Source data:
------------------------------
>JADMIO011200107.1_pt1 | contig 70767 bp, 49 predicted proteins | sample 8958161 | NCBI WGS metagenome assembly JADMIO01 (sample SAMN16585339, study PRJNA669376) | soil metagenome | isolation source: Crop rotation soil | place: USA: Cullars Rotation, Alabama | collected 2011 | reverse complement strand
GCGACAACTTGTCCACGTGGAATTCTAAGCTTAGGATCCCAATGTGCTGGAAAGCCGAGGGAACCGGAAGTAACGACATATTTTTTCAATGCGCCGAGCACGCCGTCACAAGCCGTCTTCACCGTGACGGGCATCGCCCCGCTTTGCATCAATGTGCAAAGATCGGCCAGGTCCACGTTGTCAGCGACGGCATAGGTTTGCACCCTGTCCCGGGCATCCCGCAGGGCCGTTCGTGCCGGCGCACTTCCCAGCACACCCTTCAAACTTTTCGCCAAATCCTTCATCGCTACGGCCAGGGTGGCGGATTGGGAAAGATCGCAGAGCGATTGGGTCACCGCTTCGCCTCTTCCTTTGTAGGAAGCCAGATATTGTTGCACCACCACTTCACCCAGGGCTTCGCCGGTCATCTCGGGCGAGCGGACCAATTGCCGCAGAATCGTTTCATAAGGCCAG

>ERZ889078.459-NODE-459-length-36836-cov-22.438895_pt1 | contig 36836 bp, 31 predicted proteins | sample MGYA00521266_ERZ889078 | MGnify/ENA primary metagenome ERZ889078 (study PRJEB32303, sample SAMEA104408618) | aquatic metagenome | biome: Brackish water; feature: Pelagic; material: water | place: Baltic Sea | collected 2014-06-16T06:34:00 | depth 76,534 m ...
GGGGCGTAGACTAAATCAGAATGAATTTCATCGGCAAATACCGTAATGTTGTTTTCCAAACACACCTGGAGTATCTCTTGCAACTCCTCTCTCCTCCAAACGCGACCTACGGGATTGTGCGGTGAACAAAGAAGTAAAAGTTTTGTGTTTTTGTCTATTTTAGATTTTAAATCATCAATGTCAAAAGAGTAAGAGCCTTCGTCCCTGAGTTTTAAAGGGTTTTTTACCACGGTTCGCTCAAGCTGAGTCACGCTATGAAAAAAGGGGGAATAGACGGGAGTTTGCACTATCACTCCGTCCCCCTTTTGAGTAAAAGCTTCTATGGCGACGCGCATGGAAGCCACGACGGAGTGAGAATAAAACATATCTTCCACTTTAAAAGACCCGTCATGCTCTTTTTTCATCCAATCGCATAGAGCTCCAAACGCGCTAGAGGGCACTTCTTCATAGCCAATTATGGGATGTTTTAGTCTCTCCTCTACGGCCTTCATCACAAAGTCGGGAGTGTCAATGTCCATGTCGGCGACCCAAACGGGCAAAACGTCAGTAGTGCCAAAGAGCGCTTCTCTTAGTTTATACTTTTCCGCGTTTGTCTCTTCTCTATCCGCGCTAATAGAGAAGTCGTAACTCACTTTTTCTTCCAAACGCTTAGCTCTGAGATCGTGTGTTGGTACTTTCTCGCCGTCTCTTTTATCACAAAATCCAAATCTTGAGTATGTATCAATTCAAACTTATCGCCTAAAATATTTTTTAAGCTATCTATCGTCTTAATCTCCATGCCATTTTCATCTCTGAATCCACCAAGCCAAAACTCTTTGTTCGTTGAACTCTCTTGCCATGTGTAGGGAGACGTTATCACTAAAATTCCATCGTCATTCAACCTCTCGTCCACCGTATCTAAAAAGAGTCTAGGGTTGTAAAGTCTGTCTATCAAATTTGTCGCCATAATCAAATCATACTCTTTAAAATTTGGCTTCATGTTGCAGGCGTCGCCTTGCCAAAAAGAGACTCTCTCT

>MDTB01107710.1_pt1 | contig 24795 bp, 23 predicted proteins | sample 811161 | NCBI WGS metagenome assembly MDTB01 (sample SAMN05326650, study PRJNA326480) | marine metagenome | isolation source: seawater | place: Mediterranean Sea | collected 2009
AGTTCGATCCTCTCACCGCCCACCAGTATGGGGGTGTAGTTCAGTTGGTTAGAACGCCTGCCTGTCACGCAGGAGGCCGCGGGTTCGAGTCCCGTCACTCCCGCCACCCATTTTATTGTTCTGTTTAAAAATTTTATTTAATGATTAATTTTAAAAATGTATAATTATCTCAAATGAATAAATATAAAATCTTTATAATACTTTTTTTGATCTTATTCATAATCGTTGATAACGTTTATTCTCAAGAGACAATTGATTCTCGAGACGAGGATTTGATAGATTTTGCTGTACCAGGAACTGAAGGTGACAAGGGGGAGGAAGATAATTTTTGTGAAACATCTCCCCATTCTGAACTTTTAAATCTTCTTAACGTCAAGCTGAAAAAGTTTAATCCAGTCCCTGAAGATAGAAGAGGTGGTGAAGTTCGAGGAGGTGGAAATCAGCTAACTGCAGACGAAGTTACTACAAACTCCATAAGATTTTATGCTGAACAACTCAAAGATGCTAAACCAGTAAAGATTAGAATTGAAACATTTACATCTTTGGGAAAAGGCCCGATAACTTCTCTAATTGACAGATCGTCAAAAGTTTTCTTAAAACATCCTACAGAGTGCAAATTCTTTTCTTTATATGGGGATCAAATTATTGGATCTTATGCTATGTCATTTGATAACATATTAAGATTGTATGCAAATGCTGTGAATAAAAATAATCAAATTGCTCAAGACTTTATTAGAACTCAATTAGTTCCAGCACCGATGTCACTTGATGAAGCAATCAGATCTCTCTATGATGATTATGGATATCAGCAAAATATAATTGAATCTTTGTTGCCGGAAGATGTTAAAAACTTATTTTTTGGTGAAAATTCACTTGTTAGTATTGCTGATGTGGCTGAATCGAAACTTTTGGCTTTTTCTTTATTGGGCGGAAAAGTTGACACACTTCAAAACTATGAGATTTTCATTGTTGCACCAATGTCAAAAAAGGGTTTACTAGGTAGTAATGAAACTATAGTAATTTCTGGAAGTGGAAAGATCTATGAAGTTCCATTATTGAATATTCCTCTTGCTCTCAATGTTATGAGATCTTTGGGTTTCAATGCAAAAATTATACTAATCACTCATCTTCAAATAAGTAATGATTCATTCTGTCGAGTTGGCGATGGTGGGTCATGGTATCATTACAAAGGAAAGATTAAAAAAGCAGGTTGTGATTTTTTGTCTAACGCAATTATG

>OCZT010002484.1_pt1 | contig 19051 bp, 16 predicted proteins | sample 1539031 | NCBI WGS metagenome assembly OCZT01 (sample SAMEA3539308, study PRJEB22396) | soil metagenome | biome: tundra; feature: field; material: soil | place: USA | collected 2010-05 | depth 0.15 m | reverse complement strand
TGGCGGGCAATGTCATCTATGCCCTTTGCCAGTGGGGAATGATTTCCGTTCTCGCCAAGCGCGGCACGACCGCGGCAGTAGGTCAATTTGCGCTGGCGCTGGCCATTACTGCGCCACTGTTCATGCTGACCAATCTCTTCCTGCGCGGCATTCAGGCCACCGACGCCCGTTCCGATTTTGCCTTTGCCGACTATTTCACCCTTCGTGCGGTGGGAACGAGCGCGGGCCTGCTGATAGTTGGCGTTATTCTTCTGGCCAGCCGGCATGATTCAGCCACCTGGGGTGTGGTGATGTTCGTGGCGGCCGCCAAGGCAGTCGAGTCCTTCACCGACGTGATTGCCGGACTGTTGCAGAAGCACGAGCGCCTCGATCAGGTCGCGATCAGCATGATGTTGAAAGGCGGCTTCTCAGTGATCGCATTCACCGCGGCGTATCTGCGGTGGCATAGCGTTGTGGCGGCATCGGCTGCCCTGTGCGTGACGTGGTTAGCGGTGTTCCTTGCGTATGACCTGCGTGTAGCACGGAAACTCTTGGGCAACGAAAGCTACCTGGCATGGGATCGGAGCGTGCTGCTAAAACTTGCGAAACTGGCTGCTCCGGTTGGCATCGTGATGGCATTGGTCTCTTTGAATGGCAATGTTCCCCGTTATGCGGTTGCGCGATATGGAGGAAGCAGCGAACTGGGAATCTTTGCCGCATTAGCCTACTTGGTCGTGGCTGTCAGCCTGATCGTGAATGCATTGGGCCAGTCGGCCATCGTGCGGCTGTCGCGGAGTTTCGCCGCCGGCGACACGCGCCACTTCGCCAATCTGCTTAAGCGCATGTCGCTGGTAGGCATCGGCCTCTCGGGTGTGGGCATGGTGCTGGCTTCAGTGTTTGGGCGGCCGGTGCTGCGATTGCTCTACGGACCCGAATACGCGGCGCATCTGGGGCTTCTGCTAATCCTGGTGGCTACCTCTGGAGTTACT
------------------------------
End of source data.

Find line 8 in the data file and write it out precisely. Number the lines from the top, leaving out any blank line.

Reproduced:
TGGCGGGCAATGTCATCTATGCCCTTTGCCAGTGGGGAATGATTTCCGTTCTCGCCAAGCGCGGCACGACCGCGGCAGTAGGTCAATTTGCGCTGGCGCTGGCCATTACTGCGCCACTGTTCATGCTGACCAATCTCTTCCTGCGCGGCATTCAGGCCACCGACGCCCGTTCCGATTTTGCCTTTGCCGACTATTTCACCCTTCGTGCGGTGGGAACGAGCGCGGGCCTGCTGATAGTTGGCGTTATTCTTCTGGCCAGCCGGCATGATTCAGCCACCTGGGGTGTGGTGATGTTCGTGGCGGCCGCCAAGGCAGTCGAGTCCTTCACCGACGTGATTGCCGGACTGTTGCAGAAGCACGAGCGCCTCGATCAGGTCGCGATCAGCATGATGTTGAAAGGCGGCTTCTCAGTGATCGCATTCACCGCGGCGTATCTGCGGTGGCATAGCGTTGTGGCGGCATCGGCTGCCCTGTGCGTGACGTGGTTAGCGGTGTTCCTTGCGTATGACCTGCGTGTAGCACGGAAACTCTTGGGCAACGAAAGCTACCTGGCATGGGATCGGAGCGTGCTGCTAAAACTTGCGAAACTGGCTGCTCCGGTTGGCATCGTGATGGCATTGGTCTCTTTGAATGGCAATGTTCCCCGTTATGCGGTTGCGCGATATGGAGGAAGCAGCGAACTGGGAATCTTTGCCGCATTAGCCTACTTGGTCGTGGCTGTCAGCCTGATCGTGAATGCATTGGGCCAGTCGGCCATCGTGCGGCTGTCGCGGAGTTTCGCCGCCGGCGACACGCGCCACTTCGCCAATCTGCTTAAGCGCATGTCGCTGGTAGGCATCGGCCTCTCGGGTGTGGGCATGGTGCTGGCTTCAGTGTTTGGGCGGCCGGTGCTGCGATTGCTCTACGGACCCGAATACGCGGCGCATCTGGGGCTTCTGCTAATCCTGGTGGCTACCTCTGGAGTTACT